Reconciliation in Canada: Changing Both Narrative and Policy
In recent years, many Canadians have given thought to what reconciliation between Indigenous and settler peoples might mean. The Truth and Reconciliation Commission (TRC) made 94 calls to action, directed at Canadian institutions of all kinds. Even if you had never heard of the TRC, you could not help but have noticed the now-standard Canadian opening to every public event, large or small – namely the Land Acknowledgement, where an event’s organizer publicly recognizes that the event is taking place on the traditional territory of this or that Indigenous nation.
Various bodies are tracking progress on the Calls to Action, but most agree that we are about halfway down the list. And while I strongly suspect that my settler neighbours have noticed, it is most definitely the case that we Indigenous Canadians have noticed that nothing has really changed. There is still widespread inequality. Indigenous people do not own any more land, or have any greater control over their lives, or feel any better off than before all of this reconciliation stuff began. Indigenous people remain, in the statistician’s tongue, ‘overrepresented’ in patterns of arrest and imprisonment, in matters of child poverty, foster care and defection or ouster from schooling, and ‘underrepresented’ in the judiciary, corporate board rooms and university classrooms.
Indigenous people remain, in the statistician’s tongue, ‘overrepresented’ in patterns of arrest and imprisonment, in matters of child poverty, foster care and defection or ouster from schooling, and ‘underrepresented’ in the judiciary, corporate board rooms and university classrooms.
At the same time, Canadians are widely ignorant of their own history. This, in turn, means that the inequalities endured by Indigenous people are witnessed without context, and those inequalities become explanations. “They’re poor because they’re Indians.”
“They’re poor because they’re Indians.”
In a recent book that I co-authored with Andrew Stobo Sniderman, we take up these issues – not just as policy, but as narrative. Valley of the Birdtail follows two families, one Ukrainian-Canadian and one Ojibway, living in neighbouring towns for more than 150 years. We show how the federal government’s ‘Indian policy’ reduced one family to poverty and virtual imprisonment on the reservation, and we show how laws still hobble economic development on Indian reserves today. And while Valley of the Birdtail does journey through the nightmare that was the Indian residential school system, we go further. We continue to follow the story as government after government, mandate after mandate, chose to give Indian children less when it came to education.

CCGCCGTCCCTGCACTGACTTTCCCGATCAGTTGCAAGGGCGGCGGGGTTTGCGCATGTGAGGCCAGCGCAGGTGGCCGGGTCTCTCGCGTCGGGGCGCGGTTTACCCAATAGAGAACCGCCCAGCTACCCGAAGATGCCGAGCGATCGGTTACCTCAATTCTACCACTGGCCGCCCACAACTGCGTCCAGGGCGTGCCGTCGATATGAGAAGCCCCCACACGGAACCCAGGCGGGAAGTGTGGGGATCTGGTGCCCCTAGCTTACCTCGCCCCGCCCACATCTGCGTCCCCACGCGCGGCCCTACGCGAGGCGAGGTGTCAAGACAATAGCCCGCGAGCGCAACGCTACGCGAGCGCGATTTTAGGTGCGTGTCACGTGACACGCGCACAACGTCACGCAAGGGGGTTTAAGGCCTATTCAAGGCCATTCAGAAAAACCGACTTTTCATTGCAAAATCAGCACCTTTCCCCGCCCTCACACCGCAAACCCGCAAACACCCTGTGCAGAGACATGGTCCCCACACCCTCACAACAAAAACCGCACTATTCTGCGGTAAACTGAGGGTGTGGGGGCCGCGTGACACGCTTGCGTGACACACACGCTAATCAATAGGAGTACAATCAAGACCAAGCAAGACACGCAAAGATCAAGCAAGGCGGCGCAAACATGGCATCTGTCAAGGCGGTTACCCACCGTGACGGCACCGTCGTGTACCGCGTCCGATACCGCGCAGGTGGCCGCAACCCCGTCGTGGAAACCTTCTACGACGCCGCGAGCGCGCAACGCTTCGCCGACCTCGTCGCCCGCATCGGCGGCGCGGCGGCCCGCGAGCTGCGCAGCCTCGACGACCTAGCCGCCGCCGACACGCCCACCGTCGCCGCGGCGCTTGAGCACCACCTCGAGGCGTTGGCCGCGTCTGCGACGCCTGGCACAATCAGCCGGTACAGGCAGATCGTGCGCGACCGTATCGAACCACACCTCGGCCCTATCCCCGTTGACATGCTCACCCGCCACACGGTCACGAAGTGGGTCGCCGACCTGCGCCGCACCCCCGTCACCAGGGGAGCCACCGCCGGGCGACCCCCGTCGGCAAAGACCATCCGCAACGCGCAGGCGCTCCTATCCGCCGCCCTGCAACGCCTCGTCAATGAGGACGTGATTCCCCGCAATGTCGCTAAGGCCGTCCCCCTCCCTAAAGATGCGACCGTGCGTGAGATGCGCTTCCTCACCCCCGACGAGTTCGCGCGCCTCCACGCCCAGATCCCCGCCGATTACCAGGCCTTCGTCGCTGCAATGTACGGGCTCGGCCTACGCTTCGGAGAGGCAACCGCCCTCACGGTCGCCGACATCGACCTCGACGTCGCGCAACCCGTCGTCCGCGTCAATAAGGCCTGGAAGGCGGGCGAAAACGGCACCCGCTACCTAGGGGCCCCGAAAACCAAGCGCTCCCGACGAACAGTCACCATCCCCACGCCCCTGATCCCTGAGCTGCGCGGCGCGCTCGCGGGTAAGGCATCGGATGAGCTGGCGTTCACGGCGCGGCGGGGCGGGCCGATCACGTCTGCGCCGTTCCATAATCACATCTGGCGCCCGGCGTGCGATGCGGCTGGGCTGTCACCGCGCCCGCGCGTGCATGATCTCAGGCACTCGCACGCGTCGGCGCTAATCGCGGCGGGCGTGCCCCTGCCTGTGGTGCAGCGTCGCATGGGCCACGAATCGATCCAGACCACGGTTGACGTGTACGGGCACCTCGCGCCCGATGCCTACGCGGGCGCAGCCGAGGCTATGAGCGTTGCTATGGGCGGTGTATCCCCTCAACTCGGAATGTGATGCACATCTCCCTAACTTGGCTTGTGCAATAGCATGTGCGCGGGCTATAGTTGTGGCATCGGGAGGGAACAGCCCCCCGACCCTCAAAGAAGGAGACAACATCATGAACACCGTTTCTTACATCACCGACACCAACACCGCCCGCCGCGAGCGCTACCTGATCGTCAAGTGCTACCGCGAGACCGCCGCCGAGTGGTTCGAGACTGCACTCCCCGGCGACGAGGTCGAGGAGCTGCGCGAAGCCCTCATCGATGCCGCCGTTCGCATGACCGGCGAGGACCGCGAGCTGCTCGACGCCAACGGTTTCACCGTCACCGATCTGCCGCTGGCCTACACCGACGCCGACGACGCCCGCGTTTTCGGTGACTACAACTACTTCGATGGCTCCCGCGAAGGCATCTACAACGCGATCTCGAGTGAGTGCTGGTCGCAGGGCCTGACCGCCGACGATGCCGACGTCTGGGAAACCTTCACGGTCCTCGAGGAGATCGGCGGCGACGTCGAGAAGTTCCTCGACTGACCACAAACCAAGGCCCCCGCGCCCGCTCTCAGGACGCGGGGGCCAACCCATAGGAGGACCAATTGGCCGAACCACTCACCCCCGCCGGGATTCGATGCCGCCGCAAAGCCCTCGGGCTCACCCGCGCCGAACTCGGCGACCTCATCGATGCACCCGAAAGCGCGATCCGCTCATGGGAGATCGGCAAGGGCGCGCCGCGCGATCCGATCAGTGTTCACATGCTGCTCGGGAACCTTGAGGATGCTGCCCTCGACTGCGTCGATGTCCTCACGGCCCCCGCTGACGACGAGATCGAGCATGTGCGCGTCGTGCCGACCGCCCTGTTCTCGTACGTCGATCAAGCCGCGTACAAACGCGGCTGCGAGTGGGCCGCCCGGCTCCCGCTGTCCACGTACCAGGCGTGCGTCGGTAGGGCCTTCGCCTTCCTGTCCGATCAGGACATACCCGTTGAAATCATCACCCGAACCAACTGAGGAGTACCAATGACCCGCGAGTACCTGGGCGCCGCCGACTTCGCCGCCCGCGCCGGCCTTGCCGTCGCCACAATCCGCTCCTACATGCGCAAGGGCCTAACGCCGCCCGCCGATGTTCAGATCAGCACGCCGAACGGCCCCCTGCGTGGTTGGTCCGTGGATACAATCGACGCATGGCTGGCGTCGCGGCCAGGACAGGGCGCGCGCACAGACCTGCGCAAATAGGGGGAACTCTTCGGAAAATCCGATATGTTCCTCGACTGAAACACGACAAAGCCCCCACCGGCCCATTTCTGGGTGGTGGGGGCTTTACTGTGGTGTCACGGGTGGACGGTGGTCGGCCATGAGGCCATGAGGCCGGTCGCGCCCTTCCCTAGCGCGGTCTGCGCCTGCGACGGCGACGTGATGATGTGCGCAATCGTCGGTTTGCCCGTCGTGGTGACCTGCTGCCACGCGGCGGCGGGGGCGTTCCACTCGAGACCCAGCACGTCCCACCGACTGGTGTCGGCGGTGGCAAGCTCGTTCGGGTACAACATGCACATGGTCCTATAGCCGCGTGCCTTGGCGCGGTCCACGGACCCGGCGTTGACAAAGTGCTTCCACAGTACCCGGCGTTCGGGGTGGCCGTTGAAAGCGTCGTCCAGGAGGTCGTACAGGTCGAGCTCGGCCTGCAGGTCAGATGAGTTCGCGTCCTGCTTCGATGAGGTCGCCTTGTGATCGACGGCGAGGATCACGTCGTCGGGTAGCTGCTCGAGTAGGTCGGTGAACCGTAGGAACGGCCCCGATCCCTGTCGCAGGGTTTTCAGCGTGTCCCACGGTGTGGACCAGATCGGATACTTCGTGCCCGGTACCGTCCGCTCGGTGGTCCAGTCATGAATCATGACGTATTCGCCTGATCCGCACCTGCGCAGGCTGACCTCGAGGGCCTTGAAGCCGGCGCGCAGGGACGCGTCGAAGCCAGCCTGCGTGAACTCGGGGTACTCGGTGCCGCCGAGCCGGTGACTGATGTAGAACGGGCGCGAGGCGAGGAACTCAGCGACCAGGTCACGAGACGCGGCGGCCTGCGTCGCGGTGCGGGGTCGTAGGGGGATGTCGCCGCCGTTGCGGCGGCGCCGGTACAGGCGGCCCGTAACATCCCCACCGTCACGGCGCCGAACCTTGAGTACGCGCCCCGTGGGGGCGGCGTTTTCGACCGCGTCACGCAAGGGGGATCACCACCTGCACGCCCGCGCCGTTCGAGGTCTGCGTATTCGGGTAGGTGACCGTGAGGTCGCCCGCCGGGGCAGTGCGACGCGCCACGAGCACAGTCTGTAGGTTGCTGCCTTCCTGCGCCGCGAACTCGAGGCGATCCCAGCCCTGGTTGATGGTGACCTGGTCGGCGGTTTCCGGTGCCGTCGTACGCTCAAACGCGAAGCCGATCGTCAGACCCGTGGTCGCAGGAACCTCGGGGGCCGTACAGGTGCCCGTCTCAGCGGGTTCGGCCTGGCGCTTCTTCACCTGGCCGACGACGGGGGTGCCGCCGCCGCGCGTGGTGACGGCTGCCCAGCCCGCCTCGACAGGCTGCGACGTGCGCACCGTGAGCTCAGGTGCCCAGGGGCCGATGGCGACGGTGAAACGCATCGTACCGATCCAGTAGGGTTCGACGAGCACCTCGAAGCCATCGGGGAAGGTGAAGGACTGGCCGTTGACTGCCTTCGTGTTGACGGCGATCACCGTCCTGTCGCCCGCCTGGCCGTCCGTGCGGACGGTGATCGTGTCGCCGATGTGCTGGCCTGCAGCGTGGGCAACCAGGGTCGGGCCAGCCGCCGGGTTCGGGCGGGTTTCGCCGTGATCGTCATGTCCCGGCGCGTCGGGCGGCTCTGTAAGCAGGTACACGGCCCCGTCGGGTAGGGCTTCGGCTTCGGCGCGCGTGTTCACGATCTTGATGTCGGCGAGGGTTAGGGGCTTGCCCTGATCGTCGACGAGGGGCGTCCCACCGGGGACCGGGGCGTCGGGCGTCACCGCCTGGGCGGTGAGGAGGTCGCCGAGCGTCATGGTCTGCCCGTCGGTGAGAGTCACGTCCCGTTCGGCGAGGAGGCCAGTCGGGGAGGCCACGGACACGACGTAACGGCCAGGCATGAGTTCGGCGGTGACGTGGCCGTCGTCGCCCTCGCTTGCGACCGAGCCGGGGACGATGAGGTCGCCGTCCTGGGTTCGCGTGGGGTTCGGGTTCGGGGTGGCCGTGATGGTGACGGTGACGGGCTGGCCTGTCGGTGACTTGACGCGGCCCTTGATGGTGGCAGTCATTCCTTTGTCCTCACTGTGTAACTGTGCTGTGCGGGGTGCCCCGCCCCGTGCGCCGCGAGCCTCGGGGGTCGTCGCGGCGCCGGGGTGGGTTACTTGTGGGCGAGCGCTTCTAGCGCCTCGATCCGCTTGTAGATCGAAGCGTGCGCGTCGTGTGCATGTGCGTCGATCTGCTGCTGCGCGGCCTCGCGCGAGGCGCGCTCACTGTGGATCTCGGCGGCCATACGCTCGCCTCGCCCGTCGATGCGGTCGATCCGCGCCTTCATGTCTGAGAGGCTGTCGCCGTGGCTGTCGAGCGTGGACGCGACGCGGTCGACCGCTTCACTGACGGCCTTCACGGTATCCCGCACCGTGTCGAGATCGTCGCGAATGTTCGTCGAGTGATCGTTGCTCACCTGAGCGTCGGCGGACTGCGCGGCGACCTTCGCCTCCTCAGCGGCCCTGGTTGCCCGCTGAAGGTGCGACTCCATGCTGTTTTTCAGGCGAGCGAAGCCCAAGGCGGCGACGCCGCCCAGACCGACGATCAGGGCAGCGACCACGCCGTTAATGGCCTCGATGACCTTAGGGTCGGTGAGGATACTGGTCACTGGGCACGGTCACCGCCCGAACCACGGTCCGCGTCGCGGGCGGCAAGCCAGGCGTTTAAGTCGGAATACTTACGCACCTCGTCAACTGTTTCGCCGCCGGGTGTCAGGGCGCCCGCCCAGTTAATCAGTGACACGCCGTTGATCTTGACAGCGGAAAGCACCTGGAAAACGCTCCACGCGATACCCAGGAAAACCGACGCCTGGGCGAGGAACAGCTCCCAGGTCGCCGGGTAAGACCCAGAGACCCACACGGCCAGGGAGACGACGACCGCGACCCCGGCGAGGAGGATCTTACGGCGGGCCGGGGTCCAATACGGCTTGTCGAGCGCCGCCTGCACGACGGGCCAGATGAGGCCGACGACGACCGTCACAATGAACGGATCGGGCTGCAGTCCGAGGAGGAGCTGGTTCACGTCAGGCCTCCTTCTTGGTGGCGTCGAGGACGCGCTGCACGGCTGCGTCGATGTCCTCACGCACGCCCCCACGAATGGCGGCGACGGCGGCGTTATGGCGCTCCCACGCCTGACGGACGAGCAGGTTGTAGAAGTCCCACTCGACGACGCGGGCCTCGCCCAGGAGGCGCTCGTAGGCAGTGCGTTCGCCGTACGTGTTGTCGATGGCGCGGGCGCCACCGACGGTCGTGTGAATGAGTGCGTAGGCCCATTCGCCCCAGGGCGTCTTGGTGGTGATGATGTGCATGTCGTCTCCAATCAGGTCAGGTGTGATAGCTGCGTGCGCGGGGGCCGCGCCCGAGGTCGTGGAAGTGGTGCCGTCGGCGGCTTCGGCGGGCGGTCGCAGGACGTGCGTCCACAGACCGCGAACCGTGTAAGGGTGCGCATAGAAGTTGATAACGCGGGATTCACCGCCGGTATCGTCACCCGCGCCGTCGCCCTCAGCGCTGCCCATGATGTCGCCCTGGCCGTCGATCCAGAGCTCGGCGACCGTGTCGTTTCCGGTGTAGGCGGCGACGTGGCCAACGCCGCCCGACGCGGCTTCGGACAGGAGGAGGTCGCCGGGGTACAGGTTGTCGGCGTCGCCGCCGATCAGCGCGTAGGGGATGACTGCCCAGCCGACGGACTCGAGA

To be fair to the current Liberal federal government, Prime Minister Trudeau’s commitment to match provincial education funding on Indian reserves has largely been met. But the current government’s commitments can be eroded, and let’s face it, will eventually be eroded, as government priorities shift, and as politicians are reminded that Indigenous voters are too few to be of consequence at the polls. Moreover, it certainly does not help that Indian reserves are largely never seen by settler Canadians – so whatever ugliness such policy choices might breed, will be far away and largely out of sight, as they have been since Confederation.
Valley of the Birdtail provides readers with a combination of historical context and new policy options to create a more equal Canada. But we are not dreamers. We were both political staffers. We know that a change in policy always means that some people are better off, while some are made worse off. So the smart move is, as was put so eloquently by a colleague, to deal with losers at the outset. There is a cost to be borne by settler Canada, but we argue that Canada has a unique set of tools and political conceptions that make more equal outcomes possible. For example, Canada already has two languages, and two distinct legal traditions; we already understand our federal system as meaning that we can be subject to overlapping orders of governance; and we have a constitutionalized system of equalization that could be harnessed precisely for the formula’s purpose: to even out winners and losers in a shared federal structure.
We know that a change in policy always means that some people are better off, while some are made worse off. So the smart move is, as was put so eloquently by a colleague, to deal with losers at the outset.
Valley of the Birdtail reimagines these institutional pieces, and provides readers with the historical context to see that in this vast nation, there is enough to share, and reconciliation is possible.